Ylenia had a TV, but no cable. On nights when she could no longer endure lying supine, impelling herself toward sleep, this was where she turned: late-late-night cable-less television, with its panoply of hour-long chopping and grating infomercials laden with generic camaraderie and astonishment; one-nine-hundred numbers that showcased young women reclining on beds and sofas against backdrops of wood-burning fireplaces—girls who were “so lonely” and “just waiting” for you to call; advertisements for exercise equipment with dramatic before-and-after photos, interspersed with footage of scantily clad personal-trainer-looking actors who slowly and unsweatily worked the equipment. The common denominator among all the cable-less programming at this hour was its creepy and insulting falseness—there was no depth to the excitement or longing, there were no mistakes and nothing personal was revealed. Everything from the feigned “confessions” of the actors to their softly-lit artificial living room and kitchen backdrops emitted a vague sense of desolation, like the old Nintendo driving-game landscapes that repeated forever with no evidence of a living world. But there was a haven, a foil to this fictitiousness in the night: the public access channel, where unpaid regular New Yorkers could reserve a slot of time and be on the air. This station, with its authentic vulnerabilities, egos, quirks, obsessions and flaws, served a steady dose of people, real people. One night, turning to this channel, Ylenia saw an ashen, transgendered woman sitting by herself at a rectangular fold-up table whose purpose, Ylenia guessed, was to add an air of professionalism to the segment. The woman told the invisible viewers at home that she was HIV positive and living with AIDS, and that she took countless medications to alleviate the symptoms of not only her autoimmune deficiency, but also her clinical depression and her bipolar disorder (the italics representing Ylenia’s reaction to these facts and not their delivery, which was not at all tragic or self-pitying, but just really far away). Ylenia could see that the woman had also at some point suffered from a severe chemical substance abuse problem. Overall, she reminded Ylenia of Eeyore, but a far more viscerally tragic Eeyore, one that was striving, through the despondent and disillusioned fog from which it could not untether itself, to be of some kind of deeper service to strangers. There were eight million people in New York City, but at that silent hour Ylenia felt like she was the only one tuned in. Feel free to call, for anything, the woman said, you can ask me about anything, any problems you have. I want to help. This is the number. You can call right now, and I’ll help you. The woman turned to some apathetic off-camera figure and asked if there had been any calls. There hadn’t. She repeated the number and told people they shouldn’t be embarrassed or afraid, that they could call in with any problems and she would give them advice. This was followed by more no-calling; a shifting-in-the-chair kind of quiet. Ylenia, sitting on her living room floor, was murmuring call, someone just call in, please, but the silence only distended, and the reality of twenty more unfilled minutes began to take shape. The woman’s entirely conspicuous interior battle was unfolding in her face: her incessant anticipation of failure, the accumulated haunt of berating voices, her wobbling and doomed resistance. From somewhere offstage she was prompted to fill the dead air, and so she repeated again all the things she’d already said, but in fragments now, and in a different order, the words growing increasingly desperate and cloudy. In Ylenia’s chest, a slow drill spiraled deeper and deeper. What had this woman thought would happen before she’d come? When she’d requested this public slot of time? When she’d arranged her sparse hair before appearing on the air? As the camera guy had counted down to show-time, how had she imagined it would be? Suddenly, Ylenia found herself dialing the number, instantly hearing the double ring of the telephone, once in her ear and once on the television. The woman answered on-air. “Okay. We have a caller. Hello?” “…Hi.” Ylenia’s heart was racing. “Hello, is someone there?” “Hi, yes—I’m watching your program, and I, saw that you’re giving advice, and, I don’t really have anything to ask about now, but, I just think it’s great that you’re…doing this.” Ylenia had no plan. She hadn’t thought through what would happen after she’d dialed. She’d just banked on the fact that simply calling in, simply breaking the deafening silence and isolation would help this woman somehow. “You can ask me anything, any question, any problem. I can give you advice,” she insisted. “Oh, yeah, thank you, I actually…don’t have—” she stopped herself from saying any problems, “anything to ask about right this second, but I’ll definitely be calling back. I’m glad to know, that you’re here, so, I’ll definitely be calling back.” She was trying to sound positive, grateful. But the woman’s barely perceptible flickers of animation had already begun to re-cloud. “Okay.” “Okay, thanks so much,” Ylenia said as warmly as possible. She hung up the phone. Had that helped anything? Had she made anything better for the woman? On the screen the woman looked exactly as sad as she did when no one was calling. After another five seconds of torturous silence, Ylenia turned off the TV. The experience had filled her with a strange adrenaline. She sat on the couch until her heart rate slowed, then returned to bed, listening to the whisper of her pulse against the pillow.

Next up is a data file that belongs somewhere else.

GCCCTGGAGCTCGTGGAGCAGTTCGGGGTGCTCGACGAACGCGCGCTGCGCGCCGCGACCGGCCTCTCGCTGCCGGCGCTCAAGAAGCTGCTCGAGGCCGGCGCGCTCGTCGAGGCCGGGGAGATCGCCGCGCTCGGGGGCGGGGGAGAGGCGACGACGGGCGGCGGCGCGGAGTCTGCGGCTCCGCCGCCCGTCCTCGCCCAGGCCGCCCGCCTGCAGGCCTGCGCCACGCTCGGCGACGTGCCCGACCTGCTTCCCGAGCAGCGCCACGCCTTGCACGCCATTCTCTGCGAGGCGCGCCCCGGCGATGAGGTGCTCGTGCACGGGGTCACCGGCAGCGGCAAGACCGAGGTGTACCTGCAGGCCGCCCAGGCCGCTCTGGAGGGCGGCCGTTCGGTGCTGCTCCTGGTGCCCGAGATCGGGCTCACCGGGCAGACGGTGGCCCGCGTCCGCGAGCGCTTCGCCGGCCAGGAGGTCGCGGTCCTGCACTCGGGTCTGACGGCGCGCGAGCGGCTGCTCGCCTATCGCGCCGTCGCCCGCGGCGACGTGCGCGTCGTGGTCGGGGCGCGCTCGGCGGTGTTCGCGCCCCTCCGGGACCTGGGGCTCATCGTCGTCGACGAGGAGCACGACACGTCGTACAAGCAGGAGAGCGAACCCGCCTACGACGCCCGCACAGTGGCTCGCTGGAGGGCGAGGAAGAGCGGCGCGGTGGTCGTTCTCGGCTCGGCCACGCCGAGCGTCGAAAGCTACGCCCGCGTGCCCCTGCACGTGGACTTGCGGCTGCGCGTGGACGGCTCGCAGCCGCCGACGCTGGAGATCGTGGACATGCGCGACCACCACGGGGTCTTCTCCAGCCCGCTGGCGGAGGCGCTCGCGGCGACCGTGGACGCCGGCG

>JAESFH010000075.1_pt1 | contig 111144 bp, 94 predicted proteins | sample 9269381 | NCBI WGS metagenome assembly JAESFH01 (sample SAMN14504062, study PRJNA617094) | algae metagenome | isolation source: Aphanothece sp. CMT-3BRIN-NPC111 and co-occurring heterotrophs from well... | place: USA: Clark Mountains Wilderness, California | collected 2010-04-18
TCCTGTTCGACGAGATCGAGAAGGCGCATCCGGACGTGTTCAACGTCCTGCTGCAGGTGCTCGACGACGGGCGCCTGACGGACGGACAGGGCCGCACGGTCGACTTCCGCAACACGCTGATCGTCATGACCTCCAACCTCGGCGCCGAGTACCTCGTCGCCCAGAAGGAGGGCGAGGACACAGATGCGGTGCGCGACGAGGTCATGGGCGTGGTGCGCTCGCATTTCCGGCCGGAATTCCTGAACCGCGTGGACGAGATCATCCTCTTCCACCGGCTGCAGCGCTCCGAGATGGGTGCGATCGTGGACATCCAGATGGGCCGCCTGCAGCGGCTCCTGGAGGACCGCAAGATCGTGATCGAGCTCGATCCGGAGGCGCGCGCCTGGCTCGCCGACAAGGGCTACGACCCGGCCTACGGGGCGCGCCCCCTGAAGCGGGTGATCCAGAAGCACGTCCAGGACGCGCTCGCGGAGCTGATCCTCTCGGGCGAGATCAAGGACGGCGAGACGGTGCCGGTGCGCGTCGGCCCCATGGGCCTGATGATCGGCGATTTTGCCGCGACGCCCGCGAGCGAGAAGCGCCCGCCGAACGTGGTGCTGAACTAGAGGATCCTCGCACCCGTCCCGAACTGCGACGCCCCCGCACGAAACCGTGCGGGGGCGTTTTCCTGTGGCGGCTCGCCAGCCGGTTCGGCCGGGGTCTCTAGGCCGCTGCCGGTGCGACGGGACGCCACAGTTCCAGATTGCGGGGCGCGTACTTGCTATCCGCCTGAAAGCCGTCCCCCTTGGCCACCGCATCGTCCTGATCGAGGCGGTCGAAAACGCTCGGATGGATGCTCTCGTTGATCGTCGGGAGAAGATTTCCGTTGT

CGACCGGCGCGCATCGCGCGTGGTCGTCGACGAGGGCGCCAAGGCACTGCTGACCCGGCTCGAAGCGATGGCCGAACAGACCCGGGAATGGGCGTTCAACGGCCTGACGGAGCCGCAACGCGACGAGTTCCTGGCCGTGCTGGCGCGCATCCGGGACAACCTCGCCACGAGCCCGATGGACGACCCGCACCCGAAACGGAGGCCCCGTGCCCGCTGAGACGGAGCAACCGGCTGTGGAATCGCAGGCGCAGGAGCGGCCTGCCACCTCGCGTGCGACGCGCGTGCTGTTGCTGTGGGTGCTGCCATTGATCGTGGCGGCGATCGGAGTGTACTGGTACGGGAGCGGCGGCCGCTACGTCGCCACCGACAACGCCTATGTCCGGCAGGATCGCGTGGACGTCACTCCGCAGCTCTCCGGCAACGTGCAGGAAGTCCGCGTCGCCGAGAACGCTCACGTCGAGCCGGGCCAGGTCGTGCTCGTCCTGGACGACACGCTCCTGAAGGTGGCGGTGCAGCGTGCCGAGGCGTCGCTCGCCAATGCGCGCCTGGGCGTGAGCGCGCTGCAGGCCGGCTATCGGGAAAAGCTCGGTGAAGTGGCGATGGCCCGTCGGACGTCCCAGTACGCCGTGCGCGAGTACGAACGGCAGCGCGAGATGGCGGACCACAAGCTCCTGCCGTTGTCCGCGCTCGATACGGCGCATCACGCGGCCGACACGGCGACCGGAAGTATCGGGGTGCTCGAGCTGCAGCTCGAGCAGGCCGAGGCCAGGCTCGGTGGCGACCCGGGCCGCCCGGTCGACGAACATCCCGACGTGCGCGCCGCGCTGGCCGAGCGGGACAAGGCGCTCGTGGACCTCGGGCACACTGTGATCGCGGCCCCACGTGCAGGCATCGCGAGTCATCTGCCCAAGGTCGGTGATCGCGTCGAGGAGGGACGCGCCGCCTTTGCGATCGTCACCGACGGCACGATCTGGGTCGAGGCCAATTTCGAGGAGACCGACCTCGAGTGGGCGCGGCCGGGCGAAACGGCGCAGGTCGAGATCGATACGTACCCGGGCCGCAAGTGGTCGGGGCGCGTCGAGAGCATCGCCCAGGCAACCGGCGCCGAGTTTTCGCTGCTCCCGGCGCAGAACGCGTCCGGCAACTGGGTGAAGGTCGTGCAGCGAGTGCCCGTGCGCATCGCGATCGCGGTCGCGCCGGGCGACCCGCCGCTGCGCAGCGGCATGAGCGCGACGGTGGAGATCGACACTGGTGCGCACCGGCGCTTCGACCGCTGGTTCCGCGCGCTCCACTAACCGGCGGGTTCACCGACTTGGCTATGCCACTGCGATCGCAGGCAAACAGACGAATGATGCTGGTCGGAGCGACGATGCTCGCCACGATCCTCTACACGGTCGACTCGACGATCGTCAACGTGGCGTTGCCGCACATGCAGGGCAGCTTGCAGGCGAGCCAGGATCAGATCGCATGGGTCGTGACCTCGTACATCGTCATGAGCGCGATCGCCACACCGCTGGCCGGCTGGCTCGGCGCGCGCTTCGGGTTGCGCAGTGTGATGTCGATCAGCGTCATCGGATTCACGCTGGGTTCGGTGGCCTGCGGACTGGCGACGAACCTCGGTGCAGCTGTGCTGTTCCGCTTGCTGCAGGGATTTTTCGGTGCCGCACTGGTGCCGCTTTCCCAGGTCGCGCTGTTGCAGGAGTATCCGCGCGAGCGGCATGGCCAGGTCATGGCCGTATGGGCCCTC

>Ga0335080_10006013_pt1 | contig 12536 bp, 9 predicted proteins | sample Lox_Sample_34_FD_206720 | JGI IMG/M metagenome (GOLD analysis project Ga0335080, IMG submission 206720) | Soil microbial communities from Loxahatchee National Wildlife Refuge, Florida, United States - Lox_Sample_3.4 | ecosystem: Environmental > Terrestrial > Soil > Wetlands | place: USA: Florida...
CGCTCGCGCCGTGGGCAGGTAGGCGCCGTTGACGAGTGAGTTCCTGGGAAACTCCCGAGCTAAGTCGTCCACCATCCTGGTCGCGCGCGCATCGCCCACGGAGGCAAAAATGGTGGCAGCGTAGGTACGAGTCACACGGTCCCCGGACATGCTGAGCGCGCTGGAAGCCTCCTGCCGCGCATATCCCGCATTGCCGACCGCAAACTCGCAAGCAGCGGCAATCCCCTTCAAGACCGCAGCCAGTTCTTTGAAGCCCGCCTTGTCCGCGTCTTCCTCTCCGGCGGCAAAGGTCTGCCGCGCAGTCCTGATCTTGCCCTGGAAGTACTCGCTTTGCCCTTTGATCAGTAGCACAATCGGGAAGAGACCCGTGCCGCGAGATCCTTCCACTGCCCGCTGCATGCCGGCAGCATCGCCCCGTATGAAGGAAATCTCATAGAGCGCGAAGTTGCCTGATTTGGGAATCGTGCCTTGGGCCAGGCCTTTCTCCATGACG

On it Ylenia had seen: 1. An interview of a wrinkly, reclusive old woman who’d once, in passing, met Frank Sinatra and had—in her version—nearly convinced him to sing a song she’d written. Since then, the sum total of her life had revolved around that single exchange, that solitary Almost. For the entire interview, which was elderly-rhythmed and pause-filled, she managed to speak strictly about Ol’ Blue Eyes and that single fateful exchange that constituted the foundation of all her subsequent routines, conversations, and fantasies (and which led her to cover the walls of her apartment with hundreds of photographs of him, which she’d cut out of newspapers and magazines), and that, one got the impression, Sinatra himself would have had trouble recalling if you’d asked him about it just a month or two afterward; 2. A group of four or five adults, ranging vastly in age, possibly members of a weekly community theater class, performing prop-less, costume-less plays in which it was frequently unclear who was who and what exactly was going on. The performers had all the markers of terrible acting: unnatural and inaudible delivery of speech, zero subtlety, a lot of standing around in the same place without moving any part of their bodies, and each one pretending, with great exasperation, that mistakes were the fault of everyone but themselves. 3. A recurring program hosted by a man who went around to strip clubs, bars, house parties, and even public parades, where he would hit on women and try to coax them to share their nude body parts with the viewers at home. These videos were juxtaposed with homemade footage of people having sex (men with women, women with women, but never men with men), and the whole thing was interspersed, by way of decades-old video graphics (i.e. pictures spiraling in slow motion toward the screen), with photographs of the host standing naked and dripping wet in the shower showcasing his own erect penis. —————————— Shabnam Piryaei’s novel “Forward” was published with MUSEUM Books. You can order the book and learn more about the story here.